If you feel a little intimidated by the idea of going to a sushi restaurant, we understand. You’re not alone.

What do the terms mean? Do all of the dishes contain raw fish? How do I eat it?

Let’s back up a bit—around1,500 years ago in Japan. The first sushi was prepared in Southeast Asia as a means of food preservation using fermented rice. In the early 1800s, people began eating the fish in sushi raw. This is the Edo style of sushi that we are familiar with today.

Let’s discuss some of the types of sushi you’ll see on our menu.

Maki is sushi that is rolled using a bamboo mat. It contains one or two kinds of fish and vegetables wrapped in nori (seaweed), soy paper, or cucumber. The sushi chef slices the larger maki rolls into smaller, bite-size slices for service. You can put a little wasabi on top of a maki roll or dip it in soy sauce–and you can use either chopsticks or your fingers, either is fine with us!

Nigiri is raw fish atop an oval-shaped ball of rice. You don’t typically need to dip nigiri into a sauce because the chef places a bit of wasabi between the rice and fish. If you do dip the nigiri in soy sauce, be sure to dip the fish side.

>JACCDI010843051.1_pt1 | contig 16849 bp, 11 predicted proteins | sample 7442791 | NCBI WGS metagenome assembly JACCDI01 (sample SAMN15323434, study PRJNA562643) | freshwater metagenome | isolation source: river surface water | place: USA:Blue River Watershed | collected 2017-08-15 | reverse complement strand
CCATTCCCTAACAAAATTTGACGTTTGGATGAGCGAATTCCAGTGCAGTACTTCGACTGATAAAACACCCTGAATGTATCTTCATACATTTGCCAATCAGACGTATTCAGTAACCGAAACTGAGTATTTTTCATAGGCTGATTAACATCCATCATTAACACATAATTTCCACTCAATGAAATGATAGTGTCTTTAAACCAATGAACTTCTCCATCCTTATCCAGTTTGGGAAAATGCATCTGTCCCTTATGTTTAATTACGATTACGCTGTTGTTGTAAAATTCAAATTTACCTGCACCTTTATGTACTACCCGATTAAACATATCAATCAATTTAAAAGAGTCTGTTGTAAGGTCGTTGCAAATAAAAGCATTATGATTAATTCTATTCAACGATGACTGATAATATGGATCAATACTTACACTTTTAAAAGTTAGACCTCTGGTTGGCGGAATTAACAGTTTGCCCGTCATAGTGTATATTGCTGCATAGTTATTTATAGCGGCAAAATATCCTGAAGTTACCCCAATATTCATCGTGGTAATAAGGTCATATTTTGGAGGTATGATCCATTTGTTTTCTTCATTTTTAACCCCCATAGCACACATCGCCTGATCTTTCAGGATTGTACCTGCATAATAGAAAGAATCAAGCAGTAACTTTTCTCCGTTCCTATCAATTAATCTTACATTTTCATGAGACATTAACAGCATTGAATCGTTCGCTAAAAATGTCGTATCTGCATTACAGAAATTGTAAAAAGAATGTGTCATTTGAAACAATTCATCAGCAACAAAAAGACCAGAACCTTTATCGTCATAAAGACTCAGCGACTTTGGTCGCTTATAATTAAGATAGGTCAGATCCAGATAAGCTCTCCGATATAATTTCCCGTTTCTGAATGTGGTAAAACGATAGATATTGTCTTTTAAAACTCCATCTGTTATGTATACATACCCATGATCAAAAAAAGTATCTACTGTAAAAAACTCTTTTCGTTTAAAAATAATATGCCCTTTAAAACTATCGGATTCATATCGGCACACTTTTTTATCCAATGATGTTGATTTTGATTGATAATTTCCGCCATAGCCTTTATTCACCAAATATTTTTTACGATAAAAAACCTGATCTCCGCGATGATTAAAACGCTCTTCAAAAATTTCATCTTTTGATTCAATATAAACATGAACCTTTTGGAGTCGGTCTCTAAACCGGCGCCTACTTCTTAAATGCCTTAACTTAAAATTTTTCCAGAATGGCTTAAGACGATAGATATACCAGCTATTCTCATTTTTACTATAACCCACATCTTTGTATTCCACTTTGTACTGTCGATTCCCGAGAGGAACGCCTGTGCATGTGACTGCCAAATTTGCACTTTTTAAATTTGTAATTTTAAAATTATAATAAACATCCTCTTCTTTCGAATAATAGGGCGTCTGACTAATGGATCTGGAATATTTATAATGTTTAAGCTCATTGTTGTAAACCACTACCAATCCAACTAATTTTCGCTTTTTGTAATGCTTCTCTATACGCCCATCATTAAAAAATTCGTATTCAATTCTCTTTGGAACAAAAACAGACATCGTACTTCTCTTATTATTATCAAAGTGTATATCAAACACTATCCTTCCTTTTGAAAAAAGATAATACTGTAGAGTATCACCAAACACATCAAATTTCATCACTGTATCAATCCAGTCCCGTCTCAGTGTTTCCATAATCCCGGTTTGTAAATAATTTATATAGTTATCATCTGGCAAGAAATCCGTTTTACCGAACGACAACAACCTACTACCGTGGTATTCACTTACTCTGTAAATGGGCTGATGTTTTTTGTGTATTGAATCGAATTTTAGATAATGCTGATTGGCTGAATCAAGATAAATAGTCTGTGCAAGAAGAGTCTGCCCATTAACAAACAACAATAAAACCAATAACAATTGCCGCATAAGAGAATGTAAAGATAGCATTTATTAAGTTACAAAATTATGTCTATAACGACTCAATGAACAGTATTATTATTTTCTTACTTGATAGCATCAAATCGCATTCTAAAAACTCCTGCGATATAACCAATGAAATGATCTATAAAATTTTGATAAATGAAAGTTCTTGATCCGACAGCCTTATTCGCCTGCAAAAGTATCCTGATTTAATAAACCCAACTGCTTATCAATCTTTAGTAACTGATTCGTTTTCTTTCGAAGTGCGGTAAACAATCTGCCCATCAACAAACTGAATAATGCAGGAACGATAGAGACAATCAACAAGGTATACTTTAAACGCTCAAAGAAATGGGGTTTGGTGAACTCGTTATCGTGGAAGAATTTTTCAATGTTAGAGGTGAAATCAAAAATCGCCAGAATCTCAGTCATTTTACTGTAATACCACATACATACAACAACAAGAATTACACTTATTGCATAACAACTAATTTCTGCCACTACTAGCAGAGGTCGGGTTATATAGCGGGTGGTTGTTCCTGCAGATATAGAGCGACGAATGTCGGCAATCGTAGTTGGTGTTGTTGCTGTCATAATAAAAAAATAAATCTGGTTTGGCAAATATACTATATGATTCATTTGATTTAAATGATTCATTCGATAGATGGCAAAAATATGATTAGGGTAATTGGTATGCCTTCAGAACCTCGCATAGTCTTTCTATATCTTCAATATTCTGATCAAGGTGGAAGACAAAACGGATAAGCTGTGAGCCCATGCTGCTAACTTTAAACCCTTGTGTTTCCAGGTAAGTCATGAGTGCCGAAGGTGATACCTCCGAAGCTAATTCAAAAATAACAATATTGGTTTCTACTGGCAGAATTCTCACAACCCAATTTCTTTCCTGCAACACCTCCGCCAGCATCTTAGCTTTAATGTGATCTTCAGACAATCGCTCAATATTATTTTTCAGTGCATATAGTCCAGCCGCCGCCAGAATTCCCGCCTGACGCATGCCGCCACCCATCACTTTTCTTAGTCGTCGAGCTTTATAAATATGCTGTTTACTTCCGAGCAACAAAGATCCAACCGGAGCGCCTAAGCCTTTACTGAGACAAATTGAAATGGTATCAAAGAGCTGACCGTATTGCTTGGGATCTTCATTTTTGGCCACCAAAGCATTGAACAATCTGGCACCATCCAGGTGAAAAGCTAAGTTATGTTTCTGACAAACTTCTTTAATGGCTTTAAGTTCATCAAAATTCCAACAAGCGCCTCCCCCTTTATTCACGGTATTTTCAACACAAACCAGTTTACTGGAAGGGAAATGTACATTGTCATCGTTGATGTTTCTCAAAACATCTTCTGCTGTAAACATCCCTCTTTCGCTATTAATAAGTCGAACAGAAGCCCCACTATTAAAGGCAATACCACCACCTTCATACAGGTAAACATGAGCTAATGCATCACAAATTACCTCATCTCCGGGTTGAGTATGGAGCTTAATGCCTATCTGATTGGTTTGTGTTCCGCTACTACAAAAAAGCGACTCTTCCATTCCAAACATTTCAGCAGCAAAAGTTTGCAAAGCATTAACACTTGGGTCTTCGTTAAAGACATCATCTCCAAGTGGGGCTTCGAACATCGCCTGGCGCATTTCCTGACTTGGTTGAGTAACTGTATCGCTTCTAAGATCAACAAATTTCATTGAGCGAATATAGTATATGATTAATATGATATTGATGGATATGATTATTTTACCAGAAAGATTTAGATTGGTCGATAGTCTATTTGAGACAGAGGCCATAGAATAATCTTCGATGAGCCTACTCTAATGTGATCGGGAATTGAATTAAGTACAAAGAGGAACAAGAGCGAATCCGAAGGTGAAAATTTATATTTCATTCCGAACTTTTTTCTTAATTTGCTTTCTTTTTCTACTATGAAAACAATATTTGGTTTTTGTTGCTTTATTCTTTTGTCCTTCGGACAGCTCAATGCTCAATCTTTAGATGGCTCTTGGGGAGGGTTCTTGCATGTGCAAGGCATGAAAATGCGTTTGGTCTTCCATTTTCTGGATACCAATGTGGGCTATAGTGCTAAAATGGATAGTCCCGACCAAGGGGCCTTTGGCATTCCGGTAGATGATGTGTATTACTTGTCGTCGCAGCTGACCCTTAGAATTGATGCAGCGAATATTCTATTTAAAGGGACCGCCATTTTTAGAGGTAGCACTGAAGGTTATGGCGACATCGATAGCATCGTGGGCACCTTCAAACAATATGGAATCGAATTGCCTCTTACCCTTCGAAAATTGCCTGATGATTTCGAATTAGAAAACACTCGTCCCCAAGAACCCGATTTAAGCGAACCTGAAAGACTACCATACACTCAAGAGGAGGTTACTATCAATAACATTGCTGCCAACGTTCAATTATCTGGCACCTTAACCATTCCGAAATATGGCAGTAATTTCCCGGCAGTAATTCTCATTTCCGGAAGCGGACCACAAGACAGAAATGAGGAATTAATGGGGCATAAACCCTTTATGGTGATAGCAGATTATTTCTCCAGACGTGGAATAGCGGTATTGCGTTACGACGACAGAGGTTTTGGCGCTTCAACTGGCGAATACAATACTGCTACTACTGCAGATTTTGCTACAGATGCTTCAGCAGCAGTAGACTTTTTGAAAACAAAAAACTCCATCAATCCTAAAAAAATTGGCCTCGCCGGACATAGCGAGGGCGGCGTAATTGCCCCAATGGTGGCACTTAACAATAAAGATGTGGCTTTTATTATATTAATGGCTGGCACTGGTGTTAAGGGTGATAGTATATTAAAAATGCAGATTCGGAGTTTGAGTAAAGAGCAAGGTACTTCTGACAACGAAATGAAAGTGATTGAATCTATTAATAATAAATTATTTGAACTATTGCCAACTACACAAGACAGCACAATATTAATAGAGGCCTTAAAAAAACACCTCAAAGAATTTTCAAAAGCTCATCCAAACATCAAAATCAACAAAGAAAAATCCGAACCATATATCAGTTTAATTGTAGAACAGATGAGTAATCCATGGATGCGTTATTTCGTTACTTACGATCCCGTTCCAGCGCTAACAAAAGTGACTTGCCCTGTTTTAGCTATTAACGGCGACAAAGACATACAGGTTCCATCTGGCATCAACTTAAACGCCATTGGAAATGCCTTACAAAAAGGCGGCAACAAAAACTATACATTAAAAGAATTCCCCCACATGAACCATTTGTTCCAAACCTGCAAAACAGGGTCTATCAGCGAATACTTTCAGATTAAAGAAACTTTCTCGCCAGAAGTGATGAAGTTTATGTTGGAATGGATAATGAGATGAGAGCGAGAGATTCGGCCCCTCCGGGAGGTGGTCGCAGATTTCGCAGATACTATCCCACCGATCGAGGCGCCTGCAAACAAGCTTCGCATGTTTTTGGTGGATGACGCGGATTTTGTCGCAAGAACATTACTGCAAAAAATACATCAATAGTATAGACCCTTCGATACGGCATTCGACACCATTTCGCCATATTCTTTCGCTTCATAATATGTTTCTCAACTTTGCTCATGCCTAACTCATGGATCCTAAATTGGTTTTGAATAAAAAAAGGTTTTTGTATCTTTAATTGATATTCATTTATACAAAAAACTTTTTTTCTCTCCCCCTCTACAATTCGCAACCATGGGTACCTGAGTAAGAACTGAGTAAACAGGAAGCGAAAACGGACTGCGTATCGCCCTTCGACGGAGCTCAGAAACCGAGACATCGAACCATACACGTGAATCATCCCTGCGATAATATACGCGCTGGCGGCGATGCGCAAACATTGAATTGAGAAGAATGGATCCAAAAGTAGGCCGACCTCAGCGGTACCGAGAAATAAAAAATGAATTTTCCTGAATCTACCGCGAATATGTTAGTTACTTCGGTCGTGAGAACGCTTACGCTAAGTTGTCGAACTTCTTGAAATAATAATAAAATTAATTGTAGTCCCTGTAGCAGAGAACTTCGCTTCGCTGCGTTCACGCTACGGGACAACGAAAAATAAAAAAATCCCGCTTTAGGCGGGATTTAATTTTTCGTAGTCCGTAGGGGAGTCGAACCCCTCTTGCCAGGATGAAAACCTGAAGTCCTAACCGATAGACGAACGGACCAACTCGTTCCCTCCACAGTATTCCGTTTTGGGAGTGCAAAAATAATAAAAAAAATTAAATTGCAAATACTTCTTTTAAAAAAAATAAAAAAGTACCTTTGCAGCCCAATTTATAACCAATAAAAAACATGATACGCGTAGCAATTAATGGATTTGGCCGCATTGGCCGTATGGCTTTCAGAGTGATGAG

Sashimi is sliced raw fish without rice. You can use chopsticks to dip the sashimi into soy sauce with a little wasabi.

In Japanese sushi, rice is seasoned with rice vinegar, salt and sugar. Rice in Korean sushi is seasoned with sesame oil and salt. Typically, the types of fish used in sushi are tuna,red snapper, yellowtail, and salmon. And on the side of your plate, you’ll find slices of pickled ginger, which are used to cleanse the palate between bites.

Now that you have a little background on sushi, come down to Sweet Chili, and let our sushi chefs help you make your selections.